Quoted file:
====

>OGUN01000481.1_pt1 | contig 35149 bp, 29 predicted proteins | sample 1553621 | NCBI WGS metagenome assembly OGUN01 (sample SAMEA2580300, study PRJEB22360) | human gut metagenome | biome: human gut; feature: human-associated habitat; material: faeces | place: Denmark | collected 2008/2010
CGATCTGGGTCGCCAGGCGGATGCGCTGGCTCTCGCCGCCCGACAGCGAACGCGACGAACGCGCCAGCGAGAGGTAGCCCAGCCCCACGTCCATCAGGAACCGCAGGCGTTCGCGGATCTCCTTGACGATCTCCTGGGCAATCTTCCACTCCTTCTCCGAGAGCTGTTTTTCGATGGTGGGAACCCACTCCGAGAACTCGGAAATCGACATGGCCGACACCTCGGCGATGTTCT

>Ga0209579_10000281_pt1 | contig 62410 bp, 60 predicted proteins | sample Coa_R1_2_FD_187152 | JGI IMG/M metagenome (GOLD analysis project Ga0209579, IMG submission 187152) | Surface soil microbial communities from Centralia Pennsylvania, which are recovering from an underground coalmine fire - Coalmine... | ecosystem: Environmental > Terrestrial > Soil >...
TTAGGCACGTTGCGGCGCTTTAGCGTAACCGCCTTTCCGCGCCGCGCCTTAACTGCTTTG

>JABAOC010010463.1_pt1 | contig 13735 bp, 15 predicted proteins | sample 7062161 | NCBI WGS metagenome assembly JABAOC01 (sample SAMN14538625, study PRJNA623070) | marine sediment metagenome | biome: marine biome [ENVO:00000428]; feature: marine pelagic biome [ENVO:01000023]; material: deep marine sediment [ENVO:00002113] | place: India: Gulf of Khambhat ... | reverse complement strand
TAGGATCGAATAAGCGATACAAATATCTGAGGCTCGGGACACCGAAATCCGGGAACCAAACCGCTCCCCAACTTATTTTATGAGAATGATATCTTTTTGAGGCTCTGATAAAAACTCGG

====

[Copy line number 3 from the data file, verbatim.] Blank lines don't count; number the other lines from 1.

>Ga0209579_10000281_pt1 | contig 62410 bp, 60 predicted proteins | sample Coa_R1_2_FD_187152 | JGI IMG/M metagenome (GOLD analysis project Ga0209579, IMG submission 187152) | Surface soil microbial communities from Centralia Pennsylvania, which are recovering from an underground coalmine fire - Coalmine... | ecosystem: Environmental > Terrestrial > Soil >...